Food Waste

Food Waste


Lancaster County’s businesses, residents and visitors throw away nearly 100 tons per day of food waste. What if you could capture and convert that waste into renewable energy?

That’s exactly what one local company plans to do. Since 2015, Uribe Refuse Services has been building the nation’s smallest privately-owned and operated commercial waste to energy facility.

Designed to process 30 tons per day – or about one-third of daily food waste in the area – the facility sits on less than one acre of Uribe’s shop on north 48th Street in Lincoln. Here, state-of-the-art equipment separates food waste from inorganic packaging and dinnerware items and prepares it to become renewable fuel for Uribe’s natural-gas powered refuse trucks.

“There is an economic and an ecological argument to do this,” owner Chuck Uribe says. “Over the last 5 years that we have been working on this project, our landfill fees have increased over 60%. For a family-owned company like ours, that amounts to over $300,000 a year in new operating expenses that we must account for if we want to keep our rates low.”

“Prior to the recent ban on cardboard, we’ve seen an increase in our recycling services,” Uribe continues. “It is encouraging to see this market grow. It also means more time on the road for refuse trucks. This results in an increase in diesel fuel consumption and emissions. If you want to increase recycling and reduce emissions related to waste management in the city, you have to use a cleaner-burning fuel. If you want to protect your budget from rising landfill fees and fuel costs, you have to make your own fuel. The fuel we will produce here is 10-times cleaner than diesel fuel and it comes from food waste that we collect.”

In 2015, Uribe Refuse Services was awarded a $424,000 grant from the Nebraska Environmental Trust, which helped to cover the cost to install four 15,000-gallon stainless steel tanks on the property.

Waste to Energy Lincoln (WTEL), is the company Uribe started in 2015 to manage its food waste recycling program. Dave Dingman is the Project Manager.

“Each one of these tanks will process 1 ton per day of organic waste, such as food scraps and grass clippings,” Dingman says.

“Over a 3-week period, about 80% of the organic waste that we put into each tank will be converted into biogas, a renewable form of natural gas. Next, we process that biogas into pipeline quality renewable natural gas so we can fuel our vehicles and sell the excess to the gas company.”

“Our goal is to process 30 tons per day by the year 2020,” Dingman continues. “We will capture and use 4 tons per day of that material here at our facility. That will provide us with enough energy to fuel 6 of our refuse trucks every day. The rest of the materials we process will be available to support the city’s effort to fuel city buses via the wastewater treatment system and to other commercial interests.”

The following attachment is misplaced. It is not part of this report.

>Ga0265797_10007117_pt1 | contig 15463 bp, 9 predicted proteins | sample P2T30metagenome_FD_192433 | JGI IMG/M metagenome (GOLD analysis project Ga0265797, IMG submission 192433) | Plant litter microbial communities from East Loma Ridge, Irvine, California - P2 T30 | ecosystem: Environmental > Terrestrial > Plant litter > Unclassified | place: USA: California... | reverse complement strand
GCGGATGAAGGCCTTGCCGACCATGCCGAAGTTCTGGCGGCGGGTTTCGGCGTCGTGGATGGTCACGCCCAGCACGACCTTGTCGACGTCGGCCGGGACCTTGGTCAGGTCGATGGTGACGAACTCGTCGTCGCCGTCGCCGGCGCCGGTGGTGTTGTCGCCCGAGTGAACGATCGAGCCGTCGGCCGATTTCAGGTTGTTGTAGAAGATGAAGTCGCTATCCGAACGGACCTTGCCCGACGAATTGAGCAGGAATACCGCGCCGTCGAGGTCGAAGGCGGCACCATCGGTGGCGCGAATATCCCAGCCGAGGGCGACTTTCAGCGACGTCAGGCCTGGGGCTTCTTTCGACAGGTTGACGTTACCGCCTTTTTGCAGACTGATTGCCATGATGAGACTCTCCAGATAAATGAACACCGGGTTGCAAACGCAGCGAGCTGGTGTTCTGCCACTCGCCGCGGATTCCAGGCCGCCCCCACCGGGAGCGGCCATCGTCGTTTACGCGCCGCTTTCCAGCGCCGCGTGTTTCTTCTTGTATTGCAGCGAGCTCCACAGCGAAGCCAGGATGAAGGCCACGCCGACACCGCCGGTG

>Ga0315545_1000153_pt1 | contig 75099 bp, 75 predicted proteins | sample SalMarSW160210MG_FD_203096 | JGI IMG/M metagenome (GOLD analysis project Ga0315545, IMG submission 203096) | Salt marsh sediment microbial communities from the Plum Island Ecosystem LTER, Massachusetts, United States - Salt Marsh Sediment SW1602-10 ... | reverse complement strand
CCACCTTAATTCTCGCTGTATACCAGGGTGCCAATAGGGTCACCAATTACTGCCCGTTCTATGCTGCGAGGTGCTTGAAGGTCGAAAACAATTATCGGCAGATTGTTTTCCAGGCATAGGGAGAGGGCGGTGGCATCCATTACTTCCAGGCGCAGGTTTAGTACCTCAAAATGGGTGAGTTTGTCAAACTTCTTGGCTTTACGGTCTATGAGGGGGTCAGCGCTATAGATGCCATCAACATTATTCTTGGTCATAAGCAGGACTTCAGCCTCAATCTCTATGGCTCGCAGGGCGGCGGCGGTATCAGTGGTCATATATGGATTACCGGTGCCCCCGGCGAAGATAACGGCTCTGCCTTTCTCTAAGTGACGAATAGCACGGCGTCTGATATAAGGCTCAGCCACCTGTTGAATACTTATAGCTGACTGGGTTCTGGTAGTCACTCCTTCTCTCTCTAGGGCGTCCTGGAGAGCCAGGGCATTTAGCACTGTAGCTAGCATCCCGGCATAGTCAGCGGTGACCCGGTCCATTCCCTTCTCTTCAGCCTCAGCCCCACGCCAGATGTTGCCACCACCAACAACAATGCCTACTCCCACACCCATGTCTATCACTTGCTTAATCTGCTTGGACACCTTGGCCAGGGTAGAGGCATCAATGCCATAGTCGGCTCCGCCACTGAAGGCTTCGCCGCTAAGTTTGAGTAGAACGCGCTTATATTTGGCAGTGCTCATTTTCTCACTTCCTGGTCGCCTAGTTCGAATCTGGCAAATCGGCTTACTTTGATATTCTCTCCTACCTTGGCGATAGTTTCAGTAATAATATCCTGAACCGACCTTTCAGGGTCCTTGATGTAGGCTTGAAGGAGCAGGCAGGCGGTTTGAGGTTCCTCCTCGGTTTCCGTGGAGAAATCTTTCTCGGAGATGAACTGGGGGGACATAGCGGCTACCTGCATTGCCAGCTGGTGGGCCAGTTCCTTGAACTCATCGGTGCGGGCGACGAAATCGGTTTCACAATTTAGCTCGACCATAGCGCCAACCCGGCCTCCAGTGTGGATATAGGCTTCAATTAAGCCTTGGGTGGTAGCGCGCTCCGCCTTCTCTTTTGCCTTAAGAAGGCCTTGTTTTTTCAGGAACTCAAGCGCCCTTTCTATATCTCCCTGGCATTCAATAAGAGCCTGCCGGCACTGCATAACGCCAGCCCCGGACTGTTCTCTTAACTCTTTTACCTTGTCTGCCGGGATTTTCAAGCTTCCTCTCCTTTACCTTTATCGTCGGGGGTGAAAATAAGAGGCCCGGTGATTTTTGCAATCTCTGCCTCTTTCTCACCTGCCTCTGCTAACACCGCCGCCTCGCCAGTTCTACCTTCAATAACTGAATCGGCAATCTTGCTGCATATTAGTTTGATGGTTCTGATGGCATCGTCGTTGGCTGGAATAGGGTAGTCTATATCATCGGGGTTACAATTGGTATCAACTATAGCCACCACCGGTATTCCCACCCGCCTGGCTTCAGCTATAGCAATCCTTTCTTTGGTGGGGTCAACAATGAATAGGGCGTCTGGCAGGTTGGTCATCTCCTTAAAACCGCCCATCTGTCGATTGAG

“At our goal, we will be able to produce 200,000 gallons per year of renewable fuel,” Dingman continues. “That’s about 15% of the estimated 1.3 million gallons of diesel fuel consumed by local waste haulers every year. We’ll reduce emissions by 20,000 tons annually.”

“As a pilot project, the idea is that if we can make it work here, you can make it work anywhere,” Chuck Uribe says. “The core technology is proven. The real challenge is economic.”

In November 2017, WTEL began operating phase one of a 3-phase process to complete this ambitious venture.

“We started collecting food waste in August 2015,” Dingman says. “Back then, we collected about 3,200lbs per month from two nearby public schools. Today, we collect about 40,000lbs per month from 14 locations citywide including schools, hotels, ballparks, churches and business offices.”

“From a technological perspective, phase 1 is about creating efficiencies in our collections and processing methods,” Dingman continues. “From a business perspective, it’s about public education, establishing customer demand for our services and building those relationships to carry us through phases 2 and 3 of this project.”

“Private sustainability initiatives and public interest are growing demand for waste management companies that can offer a full suite of services at a reasonable price,” Chuck Uribe says. “We can bundle services like trash, recycling, roll-off containers, yard waste, scrap tires and food waste into one monthly bill. On average, our customers will save $200 or more annually.”

“Do we have time for a shameless plug?” Dingman asks. “In support of our goal to divert 30 tons per day of food waste by 2020, we are offering 20% off the first year of food waste collections to businesses and organizations that join our 30 by 20 Club. The membership is free, but the benefits last a lifetime.

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